If it’s an even-numbered year, and it’s Austin, we’re probably having a transportation bond election.
After all, the city held one in 2006 asking for $103.1 million, and it passed. After a break in 2008, when the economy was in collapse and no one would have dared float a bond, in 2010 the city sought $90 million of borrowing for transportation (also a yes).In 2012, the city requested authority for another $143.3 million (yes, yet again). In 2014, less than 15 months ago, the city asked for a heady billion dollars for light rail and highway spending, but that one was emphatically rejected by voters.
Then comes 2016. As the Statesman reported in December, Mayor Steve Adler wants to have a serious community (and council) discussion about having a November bond election focused primarily on Interstate 35. One publication (not this one) even reported, incorrectly, that Adler wanted rail spending on that same ballot.
So, if the mayor says this might be a good thing to happen, it’ll happen, right?
Not so fast.
Speed is actually the key here, both the lack of it on our rush-hour roads and the inordinate bureaucratic pace that the mayor’s proposed bond election would require for an election just over nine months from now.
Bond elections, because they involve asking voters for a property tax increase to pay back the borrowed money, generally involve some sort of elaborate public process to provide a political pretext for the debt. It’s all well and good for our democratically elected officials to decide that the money is needed. But they don’t have the final say in this case, so attention must be paid. Ground must be prepared, both with the public and other council members. And the Council would have to call such an election by mid-August, seven months from now.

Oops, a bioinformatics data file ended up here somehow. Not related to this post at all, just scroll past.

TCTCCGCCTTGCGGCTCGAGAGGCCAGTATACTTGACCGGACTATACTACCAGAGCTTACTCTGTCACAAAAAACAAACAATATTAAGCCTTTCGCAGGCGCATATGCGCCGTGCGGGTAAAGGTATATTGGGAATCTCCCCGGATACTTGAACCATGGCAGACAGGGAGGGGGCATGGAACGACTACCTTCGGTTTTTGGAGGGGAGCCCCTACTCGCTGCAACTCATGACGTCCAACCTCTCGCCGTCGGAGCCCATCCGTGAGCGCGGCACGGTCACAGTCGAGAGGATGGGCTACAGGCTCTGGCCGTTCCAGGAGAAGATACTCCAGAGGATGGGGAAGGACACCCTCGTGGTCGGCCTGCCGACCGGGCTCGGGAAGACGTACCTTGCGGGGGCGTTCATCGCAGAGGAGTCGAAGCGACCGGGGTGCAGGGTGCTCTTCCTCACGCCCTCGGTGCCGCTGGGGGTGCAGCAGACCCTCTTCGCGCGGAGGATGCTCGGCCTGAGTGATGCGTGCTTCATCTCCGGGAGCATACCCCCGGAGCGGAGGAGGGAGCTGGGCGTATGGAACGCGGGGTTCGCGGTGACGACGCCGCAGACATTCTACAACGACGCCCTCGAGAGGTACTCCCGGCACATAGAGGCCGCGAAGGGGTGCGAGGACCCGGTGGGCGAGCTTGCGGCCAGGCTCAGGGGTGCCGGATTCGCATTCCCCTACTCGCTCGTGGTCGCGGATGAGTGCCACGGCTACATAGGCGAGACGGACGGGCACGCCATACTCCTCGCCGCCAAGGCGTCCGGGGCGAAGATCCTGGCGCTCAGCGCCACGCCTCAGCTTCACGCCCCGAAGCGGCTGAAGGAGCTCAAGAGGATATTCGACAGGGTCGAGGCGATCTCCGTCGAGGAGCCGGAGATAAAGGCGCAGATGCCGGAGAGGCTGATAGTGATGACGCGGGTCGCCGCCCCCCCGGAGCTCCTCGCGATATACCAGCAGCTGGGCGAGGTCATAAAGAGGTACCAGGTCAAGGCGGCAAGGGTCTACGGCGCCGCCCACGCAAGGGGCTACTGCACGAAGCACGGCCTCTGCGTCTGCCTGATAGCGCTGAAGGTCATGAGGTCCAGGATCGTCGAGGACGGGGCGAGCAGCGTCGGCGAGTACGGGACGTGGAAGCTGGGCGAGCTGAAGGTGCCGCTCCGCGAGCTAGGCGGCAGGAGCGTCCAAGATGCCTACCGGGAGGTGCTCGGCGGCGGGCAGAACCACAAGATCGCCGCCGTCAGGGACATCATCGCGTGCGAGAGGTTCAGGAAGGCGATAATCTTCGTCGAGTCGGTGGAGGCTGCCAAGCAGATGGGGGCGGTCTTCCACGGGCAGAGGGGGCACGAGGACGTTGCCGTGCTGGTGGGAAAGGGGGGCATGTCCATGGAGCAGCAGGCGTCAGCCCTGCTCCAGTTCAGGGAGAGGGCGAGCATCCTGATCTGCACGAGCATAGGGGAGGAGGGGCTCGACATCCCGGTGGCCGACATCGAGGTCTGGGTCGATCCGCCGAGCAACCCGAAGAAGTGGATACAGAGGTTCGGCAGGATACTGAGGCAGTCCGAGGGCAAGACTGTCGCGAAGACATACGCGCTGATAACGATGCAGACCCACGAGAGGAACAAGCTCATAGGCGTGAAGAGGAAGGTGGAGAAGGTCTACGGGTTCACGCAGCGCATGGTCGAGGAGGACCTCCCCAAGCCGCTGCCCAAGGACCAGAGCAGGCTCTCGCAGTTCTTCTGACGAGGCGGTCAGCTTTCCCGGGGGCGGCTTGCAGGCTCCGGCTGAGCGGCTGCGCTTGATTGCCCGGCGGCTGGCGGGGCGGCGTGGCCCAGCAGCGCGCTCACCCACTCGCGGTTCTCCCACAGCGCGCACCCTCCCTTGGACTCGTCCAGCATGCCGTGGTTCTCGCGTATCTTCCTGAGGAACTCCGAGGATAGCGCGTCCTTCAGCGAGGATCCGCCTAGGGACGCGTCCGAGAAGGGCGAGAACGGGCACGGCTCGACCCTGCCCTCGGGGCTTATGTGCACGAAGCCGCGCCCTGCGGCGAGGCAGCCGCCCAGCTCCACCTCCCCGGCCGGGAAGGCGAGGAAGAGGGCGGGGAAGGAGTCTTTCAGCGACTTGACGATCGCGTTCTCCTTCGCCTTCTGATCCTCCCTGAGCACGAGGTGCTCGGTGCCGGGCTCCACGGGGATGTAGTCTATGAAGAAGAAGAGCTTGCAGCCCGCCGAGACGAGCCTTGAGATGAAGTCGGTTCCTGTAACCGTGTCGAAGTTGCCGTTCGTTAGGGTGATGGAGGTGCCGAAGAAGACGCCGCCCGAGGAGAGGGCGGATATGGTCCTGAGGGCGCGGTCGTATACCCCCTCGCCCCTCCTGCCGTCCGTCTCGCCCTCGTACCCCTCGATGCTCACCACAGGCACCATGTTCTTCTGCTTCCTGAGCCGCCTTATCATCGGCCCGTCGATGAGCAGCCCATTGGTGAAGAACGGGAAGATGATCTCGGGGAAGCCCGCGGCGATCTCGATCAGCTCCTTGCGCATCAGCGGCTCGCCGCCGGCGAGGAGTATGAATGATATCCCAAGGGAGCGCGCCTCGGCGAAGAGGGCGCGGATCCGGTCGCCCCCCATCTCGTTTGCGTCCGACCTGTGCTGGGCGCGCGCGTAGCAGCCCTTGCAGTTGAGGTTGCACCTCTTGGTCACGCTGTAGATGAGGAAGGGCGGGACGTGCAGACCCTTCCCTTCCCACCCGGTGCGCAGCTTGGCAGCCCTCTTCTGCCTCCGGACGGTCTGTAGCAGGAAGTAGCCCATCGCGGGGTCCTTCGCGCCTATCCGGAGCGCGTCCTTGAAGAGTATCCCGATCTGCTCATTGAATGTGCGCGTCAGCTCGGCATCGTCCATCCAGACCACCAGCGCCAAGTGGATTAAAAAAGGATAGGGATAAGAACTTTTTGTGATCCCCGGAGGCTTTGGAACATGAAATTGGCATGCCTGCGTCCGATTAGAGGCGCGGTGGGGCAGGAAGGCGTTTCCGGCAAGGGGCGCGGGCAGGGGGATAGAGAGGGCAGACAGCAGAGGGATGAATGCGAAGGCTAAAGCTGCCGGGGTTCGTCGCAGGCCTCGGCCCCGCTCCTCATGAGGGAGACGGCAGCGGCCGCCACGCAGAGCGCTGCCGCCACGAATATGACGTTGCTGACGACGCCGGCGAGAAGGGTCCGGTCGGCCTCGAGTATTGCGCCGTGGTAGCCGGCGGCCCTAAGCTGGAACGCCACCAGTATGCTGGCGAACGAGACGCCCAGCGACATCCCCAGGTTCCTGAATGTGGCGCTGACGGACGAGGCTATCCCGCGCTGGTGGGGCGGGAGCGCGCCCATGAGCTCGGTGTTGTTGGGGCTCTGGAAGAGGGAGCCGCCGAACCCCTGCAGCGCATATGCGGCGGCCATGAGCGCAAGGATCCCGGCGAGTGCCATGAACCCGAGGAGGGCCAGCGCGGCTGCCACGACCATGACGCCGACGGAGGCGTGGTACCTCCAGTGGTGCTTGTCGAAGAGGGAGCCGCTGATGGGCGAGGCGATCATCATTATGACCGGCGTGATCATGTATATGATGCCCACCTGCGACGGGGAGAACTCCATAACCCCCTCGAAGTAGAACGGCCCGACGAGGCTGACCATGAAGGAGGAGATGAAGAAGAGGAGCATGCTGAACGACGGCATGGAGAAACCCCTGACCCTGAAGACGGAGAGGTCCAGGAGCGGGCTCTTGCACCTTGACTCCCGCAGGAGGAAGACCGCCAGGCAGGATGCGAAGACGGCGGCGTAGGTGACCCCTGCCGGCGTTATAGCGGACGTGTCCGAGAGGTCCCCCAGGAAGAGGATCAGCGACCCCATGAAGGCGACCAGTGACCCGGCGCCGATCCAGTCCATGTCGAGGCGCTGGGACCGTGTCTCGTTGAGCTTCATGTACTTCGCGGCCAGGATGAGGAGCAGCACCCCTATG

I talked to Adler about all this last week.
First of all, just to make it clear, Adler is not calling for another rail bond election in November. Yes, he believes Austin needs more rail than the existing MetroRail commuter line, and that a much larger Austin a decade or two from now almost certainly will have an expanded passenger rail system.
But expensive rail plans have twice been spurned by Austin voters, including the 2014 thrashing, and the windup to another election would have to be meticulously planned and executed to avoid another loss. Capital Metro, assuming its board, as expected, says yes next week, will embark soon on a 30-month study of rail and other “high-capacity transit” in Central Austin. Adler, the city and Capital Metro will let this one cook for awhile.
But the situation is much different with I-35.
The Texas Department of Transportation’s Austin district in August 2013 completed an exhaustive study of what to do about I-35 from Georgetown to San Marcos and has updated it several times since then. That 65-mile stretch includes the state’s most congested section of highway — the part going through the center of Austin.